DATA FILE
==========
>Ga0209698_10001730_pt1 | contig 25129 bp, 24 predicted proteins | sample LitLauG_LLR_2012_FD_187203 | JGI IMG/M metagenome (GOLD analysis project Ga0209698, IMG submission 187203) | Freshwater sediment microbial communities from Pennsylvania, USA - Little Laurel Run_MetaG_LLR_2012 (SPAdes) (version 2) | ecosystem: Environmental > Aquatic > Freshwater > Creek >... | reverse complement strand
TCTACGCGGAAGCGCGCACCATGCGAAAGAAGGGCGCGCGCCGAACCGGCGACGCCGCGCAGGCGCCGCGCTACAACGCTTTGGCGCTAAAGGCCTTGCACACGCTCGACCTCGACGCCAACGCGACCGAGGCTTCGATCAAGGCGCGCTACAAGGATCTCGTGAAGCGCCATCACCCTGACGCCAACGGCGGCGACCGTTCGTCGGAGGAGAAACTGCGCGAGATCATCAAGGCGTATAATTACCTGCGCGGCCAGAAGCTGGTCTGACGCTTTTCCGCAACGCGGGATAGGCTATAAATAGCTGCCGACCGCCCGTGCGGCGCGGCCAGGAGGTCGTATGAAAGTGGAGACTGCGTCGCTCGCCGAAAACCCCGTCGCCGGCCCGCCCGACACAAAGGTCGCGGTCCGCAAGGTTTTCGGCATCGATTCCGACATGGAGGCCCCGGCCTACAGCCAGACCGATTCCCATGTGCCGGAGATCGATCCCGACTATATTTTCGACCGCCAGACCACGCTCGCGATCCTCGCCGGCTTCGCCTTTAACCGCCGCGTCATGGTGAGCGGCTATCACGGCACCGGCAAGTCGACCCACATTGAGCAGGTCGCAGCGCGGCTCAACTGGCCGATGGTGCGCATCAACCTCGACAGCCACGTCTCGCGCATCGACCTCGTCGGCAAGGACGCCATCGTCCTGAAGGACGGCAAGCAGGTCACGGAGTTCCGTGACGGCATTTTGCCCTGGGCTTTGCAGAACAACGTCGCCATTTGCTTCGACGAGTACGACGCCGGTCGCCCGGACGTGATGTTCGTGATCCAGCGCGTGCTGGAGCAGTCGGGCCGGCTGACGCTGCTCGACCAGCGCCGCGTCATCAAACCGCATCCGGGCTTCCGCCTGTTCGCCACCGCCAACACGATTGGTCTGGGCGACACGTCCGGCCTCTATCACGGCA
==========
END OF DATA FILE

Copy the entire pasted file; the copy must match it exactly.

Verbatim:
>Ga0209698_10001730_pt1 | contig 25129 bp, 24 predicted proteins | sample LitLauG_LLR_2012_FD_187203 | JGI IMG/M metagenome (GOLD analysis project Ga0209698, IMG submission 187203) | Freshwater sediment microbial communities from Pennsylvania, USA - Little Laurel Run_MetaG_LLR_2012 (SPAdes) (version 2) | ecosystem: Environmental > Aquatic > Freshwater > Creek >... | reverse complement strand
TCTACGCGGAAGCGCGCACCATGCGAAAGAAGGGCGCGCGCCGAACCGGCGACGCCGCGCAGGCGCCGCGCTACAACGCTTTGGCGCTAAAGGCCTTGCACACGCTCGACCTCGACGCCAACGCGACCGAGGCTTCGATCAAGGCGCGCTACAAGGATCTCGTGAAGCGCCATCACCCTGACGCCAACGGCGGCGACCGTTCGTCGGAGGAGAAACTGCGCGAGATCATCAAGGCGTATAATTACCTGCGCGGCCAGAAGCTGGTCTGACGCTTTTCCGCAACGCGGGATAGGCTATAAATAGCTGCCGACCGCCCGTGCGGCGCGGCCAGGAGGTCGTATGAAAGTGGAGACTGCGTCGCTCGCCGAAAACCCCGTCGCCGGCCCGCCCGACACAAAGGTCGCGGTCCGCAAGGTTTTCGGCATCGATTCCGACATGGAGGCCCCGGCCTACAGCCAGACCGATTCCCATGTGCCGGAGATCGATCCCGACTATATTTTCGACCGCCAGACCACGCTCGCGATCCTCGCCGGCTTCGCCTTTAACCGCCGCGTCATGGTGAGCGGCTATCACGGCACCGGCAAGTCGACCCACATTGAGCAGGTCGCAGCGCGGCTCAACTGGCCGATGGTGCGCATCAACCTCGACAGCCACGTCTCGCGCATCGACCTCGTCGGCAAGGACGCCATCGTCCTGAAGGACGGCAAGCAGGTCACGGAGTTCCGTGACGGCATTTTGCCCTGGGCTTTGCAGAACAACGTCGCCATTTGCTTCGACGAGTACGACGCCGGTCGCCCGGACGTGATGTTCGTGATCCAGCGCGTGCTGGAGCAGTCGGGCCGGCTGACGCTGCTCGACCAGCGCCGCGTCATCAAACCGCATCCGGGCTTCCGCCTGTTCGCCACCGCCAACACGATTGGTCTGGGCGACACGTCCGGCCTCTATCACGGCA